Blue Feed/Red Feed: Filter Bubbles and Echo Chambers Examined

On May 18, 2016, Jon Keegan published a presentation on The Wall Street Journal called “Blue Feed/ Red Feed”. Two feeds are displayed on one page, side-by-side and are updated hourly. The blue feed on the left presents ‘very liberal’ posts from sources published on Facebook, whereas ‘very conservative’ is displayed on the right, covering topics such as “President Trump”, “Health Care”, “Guns”, “Abortion”, “Immigration”, “ISIS”, “Executive order” and “Budget”. The project is based on a study called “Exposure to ideologically diverse news and opinion on Facebook” that was previously conducted by the scientists Bakshy, Eyta and Messing, Solomon in 2015 in which they categorized numerous posts and analyzed the exposure of users to ideologically determined Facebook news.

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The researchers tracked and analyzed the top 500 shared sources as well as the content of 10.1 million Facebook user’s feeds, who themselves indicated their political views on their profile. From there, a political ‘alignment score’ is calculated for each article, in order to determine its political nature as well as the larger category that it will be put in, ranging from ‘very liberal’ to ‘very conservative’.

Hence, the data used for this project are these numerous private Facebook profiles as well as the findings of the 2015 Facebook research paper. In short, the project was conducted in order to expose how reality, in this case, a user’s Facebook feed, might appear drastically different for distinct users depending on their political views, due to potential filter bubbles or echo chambers. Consequently, this can result in users not keeping an open mind, which is essential for qualitative political debates.

The researchers used the software development tool Graph API, which is the primary tool to pragmatically extract information from Facebook. This also ensures that the content relevant to the research is being pulled from Facebook automatically. However, the software developer tools and the ‘alignment score’ employed by the researchers in order to determine which posts finally appear on the two feeds are not explained in detail and need to be further researched by the reader.

Despite the positive sides of this project, one can detect several possible limitations as well as potential improvements that could make it even more beneficial. For instance, the researchers set the terms that sources must have at least 100.000 followers and the included posts must have been shared at least 100 times by Facebook users, which excludes a lot of sources that still might have a potential influence on user’s political opinion. In addition, the fact that they used Facebook users’ self-described political orientation as a base for the source’s political value might lead to distortions and impreciseness. Furthermore, the project excludes the sources and websites that have been shared by users from in a broader political spectrum, including The Wall Street Journal, but also social media platforms like Twitter and Youtube, which might lead to a rather extreme simulation of a Facebook feed. Finally, one could argue that the five categories from ‘very liberal’ to ‘very conservative’ lead to a limited and oversimplified classification, especially considering that in the final project these are further narrowed down to two feeds. A possible proposition for the project would be to include Facebook users’ opinions in the form of surveys or opinion polls in order to examine whether they are aware that they scroll within a filter bubble or not.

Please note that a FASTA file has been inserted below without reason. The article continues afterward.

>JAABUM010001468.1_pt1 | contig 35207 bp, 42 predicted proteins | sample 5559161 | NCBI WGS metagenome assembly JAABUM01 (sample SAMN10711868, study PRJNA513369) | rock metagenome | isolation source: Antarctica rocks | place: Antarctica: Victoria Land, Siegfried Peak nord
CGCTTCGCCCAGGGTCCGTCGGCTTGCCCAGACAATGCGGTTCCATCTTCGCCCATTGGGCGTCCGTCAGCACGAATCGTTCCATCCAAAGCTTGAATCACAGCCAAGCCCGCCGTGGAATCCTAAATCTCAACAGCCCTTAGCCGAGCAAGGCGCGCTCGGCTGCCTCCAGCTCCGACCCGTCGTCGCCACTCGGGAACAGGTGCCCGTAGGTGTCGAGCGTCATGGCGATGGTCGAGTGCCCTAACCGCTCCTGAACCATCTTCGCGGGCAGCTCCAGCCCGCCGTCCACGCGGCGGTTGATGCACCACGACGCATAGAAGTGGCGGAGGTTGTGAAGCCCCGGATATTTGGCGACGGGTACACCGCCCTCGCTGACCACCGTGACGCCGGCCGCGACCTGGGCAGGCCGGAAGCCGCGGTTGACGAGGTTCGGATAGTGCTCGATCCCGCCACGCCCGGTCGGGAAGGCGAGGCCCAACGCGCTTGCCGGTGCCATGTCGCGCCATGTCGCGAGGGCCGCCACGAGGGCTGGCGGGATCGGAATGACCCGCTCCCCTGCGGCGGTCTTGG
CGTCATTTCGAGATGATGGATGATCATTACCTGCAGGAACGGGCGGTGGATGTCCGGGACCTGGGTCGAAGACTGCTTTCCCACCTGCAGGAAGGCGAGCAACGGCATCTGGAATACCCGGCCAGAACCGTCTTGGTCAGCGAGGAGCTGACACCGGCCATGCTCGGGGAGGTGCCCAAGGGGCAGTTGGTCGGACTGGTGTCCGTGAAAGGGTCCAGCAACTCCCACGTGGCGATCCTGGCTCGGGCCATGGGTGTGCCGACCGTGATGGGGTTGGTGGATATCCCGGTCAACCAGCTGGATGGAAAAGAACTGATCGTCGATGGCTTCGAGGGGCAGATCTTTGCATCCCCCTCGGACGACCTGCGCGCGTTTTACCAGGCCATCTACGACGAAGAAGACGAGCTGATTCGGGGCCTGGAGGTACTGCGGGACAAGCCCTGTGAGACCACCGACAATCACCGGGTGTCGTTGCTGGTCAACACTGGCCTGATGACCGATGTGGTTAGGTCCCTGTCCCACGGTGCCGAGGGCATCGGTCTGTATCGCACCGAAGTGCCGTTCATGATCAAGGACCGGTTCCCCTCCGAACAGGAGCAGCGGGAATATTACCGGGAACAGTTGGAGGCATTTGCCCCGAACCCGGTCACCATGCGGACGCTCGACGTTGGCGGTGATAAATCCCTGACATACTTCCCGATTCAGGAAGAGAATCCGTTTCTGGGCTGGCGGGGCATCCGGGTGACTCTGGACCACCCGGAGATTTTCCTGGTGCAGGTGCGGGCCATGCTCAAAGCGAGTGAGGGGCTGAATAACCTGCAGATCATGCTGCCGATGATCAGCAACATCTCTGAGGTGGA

To conclude, the project demonstrates that by indicating personal political views on the Facebook profile, it will influence what kind of posts and sources will appear on one’s News Feed. Therefore, the delivery of the project resulted in a successful visualization of both feeds side-by-side. Nevertheless, there are other aspects of the project and the research that are questionable and/or could have been done differently. For instance, the technique of collecting and categorizing data appeared to be limiting. Namely, certain posts and sources, who still could have a strong influence on one’s political opinion, were excluded from the research, because they did not fit within the established data collection framework. Additionally, to collect the data from Facebook, the software development tool Graph API was used; however, the execution and application of the tool were not thoroughly explained to the reader. Consequently, it was challenging to learn about the process of the project’s realization. Nevertheless, the project still succeeded at bringing attention and informing Facebook users of the threat of echo chambers and filter bubbles.


Bakshy,Eytan; Messing, Solomon, and Adamic, Lada A. 2015. “Exposure to ideologically diverse news and opinion on Facebook”. Science.

Keegan, Jon. 2016. “Blue Feed, Red Feed”. WSJ.



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